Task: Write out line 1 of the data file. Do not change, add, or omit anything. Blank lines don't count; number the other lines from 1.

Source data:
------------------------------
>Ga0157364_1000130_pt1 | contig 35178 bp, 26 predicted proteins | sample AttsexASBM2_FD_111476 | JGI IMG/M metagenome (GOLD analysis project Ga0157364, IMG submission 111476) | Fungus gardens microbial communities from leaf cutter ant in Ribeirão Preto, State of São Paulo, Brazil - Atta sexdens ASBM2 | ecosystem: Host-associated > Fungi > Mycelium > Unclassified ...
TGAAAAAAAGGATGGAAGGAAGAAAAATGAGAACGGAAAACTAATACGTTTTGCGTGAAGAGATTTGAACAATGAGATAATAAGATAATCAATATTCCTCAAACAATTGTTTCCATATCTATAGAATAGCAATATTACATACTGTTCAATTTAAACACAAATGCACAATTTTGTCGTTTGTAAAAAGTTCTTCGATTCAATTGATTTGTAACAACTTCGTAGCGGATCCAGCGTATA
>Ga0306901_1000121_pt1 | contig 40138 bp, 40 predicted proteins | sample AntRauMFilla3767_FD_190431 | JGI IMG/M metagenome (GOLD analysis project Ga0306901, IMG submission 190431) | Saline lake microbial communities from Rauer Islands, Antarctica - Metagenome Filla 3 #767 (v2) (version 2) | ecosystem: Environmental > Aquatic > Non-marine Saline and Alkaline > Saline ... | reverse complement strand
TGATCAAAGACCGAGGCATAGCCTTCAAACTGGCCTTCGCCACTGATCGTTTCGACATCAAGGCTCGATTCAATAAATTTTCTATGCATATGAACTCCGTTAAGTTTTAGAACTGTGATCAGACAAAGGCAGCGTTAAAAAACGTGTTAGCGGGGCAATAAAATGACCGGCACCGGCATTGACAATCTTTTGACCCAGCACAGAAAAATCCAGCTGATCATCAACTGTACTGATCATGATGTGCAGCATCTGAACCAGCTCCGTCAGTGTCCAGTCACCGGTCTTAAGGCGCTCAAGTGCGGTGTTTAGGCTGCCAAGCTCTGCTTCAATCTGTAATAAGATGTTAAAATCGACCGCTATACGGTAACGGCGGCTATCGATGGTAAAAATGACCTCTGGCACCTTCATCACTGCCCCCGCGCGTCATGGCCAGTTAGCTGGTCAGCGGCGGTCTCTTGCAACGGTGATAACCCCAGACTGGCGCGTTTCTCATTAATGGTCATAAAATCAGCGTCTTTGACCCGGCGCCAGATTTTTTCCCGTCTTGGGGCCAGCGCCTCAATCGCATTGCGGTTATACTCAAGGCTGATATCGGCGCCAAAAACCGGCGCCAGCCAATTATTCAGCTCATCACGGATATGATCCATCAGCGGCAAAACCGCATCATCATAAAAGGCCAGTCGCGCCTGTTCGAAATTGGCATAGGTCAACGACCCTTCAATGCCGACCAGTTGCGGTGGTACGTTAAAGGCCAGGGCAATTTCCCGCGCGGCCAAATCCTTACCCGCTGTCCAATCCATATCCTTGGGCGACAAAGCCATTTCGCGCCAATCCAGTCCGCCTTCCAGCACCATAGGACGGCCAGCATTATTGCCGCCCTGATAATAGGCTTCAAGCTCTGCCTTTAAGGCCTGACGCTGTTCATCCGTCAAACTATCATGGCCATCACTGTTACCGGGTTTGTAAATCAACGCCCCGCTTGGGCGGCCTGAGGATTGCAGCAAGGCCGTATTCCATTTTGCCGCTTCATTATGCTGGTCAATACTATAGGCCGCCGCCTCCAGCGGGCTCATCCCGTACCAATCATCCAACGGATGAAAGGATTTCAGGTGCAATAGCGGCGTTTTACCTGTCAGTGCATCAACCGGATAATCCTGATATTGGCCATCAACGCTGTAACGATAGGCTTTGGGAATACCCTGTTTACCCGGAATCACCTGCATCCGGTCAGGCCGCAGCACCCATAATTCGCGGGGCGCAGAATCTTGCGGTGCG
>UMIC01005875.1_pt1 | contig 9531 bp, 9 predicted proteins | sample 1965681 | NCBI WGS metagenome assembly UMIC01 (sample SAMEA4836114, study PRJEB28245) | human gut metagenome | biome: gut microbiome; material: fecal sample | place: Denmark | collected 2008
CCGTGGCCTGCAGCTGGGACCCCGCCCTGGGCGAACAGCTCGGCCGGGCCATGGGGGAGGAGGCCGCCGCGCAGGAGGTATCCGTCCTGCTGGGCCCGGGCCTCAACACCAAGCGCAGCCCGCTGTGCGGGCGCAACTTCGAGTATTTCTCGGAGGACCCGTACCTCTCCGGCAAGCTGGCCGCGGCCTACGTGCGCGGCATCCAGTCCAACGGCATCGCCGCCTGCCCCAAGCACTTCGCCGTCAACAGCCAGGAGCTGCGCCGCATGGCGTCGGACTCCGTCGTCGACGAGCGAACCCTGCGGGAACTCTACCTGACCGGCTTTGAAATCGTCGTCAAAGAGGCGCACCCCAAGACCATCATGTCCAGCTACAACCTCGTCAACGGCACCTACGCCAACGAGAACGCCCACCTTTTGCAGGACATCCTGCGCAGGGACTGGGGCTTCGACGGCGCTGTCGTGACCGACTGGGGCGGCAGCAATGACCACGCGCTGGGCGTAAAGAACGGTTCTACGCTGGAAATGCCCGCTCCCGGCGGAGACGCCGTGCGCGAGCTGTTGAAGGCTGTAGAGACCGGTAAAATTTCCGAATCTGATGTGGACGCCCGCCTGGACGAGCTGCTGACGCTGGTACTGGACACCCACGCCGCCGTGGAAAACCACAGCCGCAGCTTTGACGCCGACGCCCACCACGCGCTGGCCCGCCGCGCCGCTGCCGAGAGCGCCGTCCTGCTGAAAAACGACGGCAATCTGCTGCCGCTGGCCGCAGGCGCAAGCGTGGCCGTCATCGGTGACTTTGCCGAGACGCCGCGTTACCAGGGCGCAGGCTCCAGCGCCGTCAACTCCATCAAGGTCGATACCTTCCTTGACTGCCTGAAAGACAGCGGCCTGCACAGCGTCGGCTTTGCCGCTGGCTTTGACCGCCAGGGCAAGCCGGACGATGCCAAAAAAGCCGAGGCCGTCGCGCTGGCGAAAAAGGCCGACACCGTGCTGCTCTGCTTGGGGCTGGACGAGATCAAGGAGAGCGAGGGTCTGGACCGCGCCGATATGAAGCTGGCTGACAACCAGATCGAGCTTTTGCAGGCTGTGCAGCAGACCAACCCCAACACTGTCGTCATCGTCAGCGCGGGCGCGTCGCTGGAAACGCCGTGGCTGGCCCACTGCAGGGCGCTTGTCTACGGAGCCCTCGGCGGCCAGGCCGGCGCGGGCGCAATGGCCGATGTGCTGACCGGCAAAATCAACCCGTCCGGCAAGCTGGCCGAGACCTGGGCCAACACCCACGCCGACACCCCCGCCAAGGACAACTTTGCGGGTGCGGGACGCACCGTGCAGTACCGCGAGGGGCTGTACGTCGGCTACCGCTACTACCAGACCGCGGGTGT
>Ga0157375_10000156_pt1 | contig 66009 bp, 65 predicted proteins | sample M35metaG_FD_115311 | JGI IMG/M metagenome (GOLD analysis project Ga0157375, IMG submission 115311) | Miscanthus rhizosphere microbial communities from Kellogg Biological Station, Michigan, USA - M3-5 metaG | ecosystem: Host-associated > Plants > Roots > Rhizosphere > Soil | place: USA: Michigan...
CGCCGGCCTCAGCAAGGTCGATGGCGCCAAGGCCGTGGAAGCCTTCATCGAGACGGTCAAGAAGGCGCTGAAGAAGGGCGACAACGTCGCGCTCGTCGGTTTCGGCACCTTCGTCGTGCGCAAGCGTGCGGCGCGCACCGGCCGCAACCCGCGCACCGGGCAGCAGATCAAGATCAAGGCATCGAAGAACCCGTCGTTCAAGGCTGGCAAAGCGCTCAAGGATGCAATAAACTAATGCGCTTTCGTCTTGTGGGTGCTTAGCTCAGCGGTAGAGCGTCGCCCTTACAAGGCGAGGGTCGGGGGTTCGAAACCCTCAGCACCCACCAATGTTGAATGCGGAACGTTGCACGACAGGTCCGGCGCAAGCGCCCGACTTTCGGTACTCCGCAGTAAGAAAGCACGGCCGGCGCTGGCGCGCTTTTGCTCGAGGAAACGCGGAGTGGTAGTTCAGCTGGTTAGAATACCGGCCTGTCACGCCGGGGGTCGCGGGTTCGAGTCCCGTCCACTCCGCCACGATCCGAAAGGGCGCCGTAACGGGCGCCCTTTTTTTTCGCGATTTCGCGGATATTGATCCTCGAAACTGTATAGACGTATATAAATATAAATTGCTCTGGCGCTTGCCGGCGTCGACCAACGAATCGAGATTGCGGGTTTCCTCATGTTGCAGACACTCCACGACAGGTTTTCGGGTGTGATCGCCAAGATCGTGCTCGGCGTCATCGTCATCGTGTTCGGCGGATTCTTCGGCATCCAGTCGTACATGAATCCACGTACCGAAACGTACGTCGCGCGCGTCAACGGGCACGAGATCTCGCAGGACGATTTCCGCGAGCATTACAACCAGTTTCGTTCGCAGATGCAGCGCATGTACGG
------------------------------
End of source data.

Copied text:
>Ga0157364_1000130_pt1 | contig 35178 bp, 26 predicted proteins | sample AttsexASBM2_FD_111476 | JGI IMG/M metagenome (GOLD analysis project Ga0157364, IMG submission 111476) | Fungus gardens microbial communities from leaf cutter ant in Ribeirão Preto, State of São Paulo, Brazil - Atta sexdens ASBM2 | ecosystem: Host-associated > Fungi > Mycelium > Unclassified ...